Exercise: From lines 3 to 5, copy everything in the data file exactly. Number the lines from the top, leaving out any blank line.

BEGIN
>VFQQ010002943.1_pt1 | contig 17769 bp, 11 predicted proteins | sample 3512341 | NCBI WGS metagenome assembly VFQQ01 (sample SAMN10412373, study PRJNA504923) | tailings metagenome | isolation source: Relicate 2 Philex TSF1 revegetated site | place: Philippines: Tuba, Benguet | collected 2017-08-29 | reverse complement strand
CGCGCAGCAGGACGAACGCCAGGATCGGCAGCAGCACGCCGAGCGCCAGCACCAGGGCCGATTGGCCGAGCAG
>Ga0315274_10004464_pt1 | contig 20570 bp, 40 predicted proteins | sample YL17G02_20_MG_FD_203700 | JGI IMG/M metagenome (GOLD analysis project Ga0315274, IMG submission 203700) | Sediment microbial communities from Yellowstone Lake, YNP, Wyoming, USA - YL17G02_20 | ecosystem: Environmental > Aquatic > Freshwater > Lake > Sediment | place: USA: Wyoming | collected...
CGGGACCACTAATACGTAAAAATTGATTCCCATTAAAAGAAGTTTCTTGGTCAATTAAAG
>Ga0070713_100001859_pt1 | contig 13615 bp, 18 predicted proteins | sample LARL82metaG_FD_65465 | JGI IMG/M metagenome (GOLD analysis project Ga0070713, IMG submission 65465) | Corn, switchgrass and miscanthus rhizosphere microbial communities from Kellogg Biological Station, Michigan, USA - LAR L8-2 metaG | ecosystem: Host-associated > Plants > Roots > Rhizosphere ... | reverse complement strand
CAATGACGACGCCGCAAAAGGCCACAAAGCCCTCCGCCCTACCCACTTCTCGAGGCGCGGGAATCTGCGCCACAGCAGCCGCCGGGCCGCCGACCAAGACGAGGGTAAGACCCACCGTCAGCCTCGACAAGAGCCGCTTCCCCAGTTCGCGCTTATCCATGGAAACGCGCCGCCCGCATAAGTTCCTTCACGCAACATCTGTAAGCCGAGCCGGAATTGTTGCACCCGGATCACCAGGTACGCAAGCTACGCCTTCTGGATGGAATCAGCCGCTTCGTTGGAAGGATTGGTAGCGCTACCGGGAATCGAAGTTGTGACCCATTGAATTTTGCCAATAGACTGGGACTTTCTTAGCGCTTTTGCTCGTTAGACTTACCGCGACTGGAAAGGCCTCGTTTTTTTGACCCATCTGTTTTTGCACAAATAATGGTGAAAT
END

>Ga0315274_10004464_pt1 | contig 20570 bp, 40 predicted proteins | sample YL17G02_20_MG_FD_203700 | JGI IMG/M metagenome (GOLD analysis project Ga0315274, IMG submission 203700) | Sediment microbial communities from Yellowstone Lake, YNP, Wyoming, USA - YL17G02_20 | ecosystem: Environmental > Aquatic > Freshwater > Lake > Sediment | place: USA: Wyoming | collected...
CGGGACCACTAATACGTAAAAATTGATTCCCATTAAAAGAAGTTTCTTGGTCAATTAAAG
>Ga0070713_100001859_pt1 | contig 13615 bp, 18 predicted proteins | sample LARL82metaG_FD_65465 | JGI IMG/M metagenome (GOLD analysis project Ga0070713, IMG submission 65465) | Corn, switchgrass and miscanthus rhizosphere microbial communities from Kellogg Biological Station, Michigan, USA - LAR L8-2 metaG | ecosystem: Host-associated > Plants > Roots > Rhizosphere ... | reverse complement strand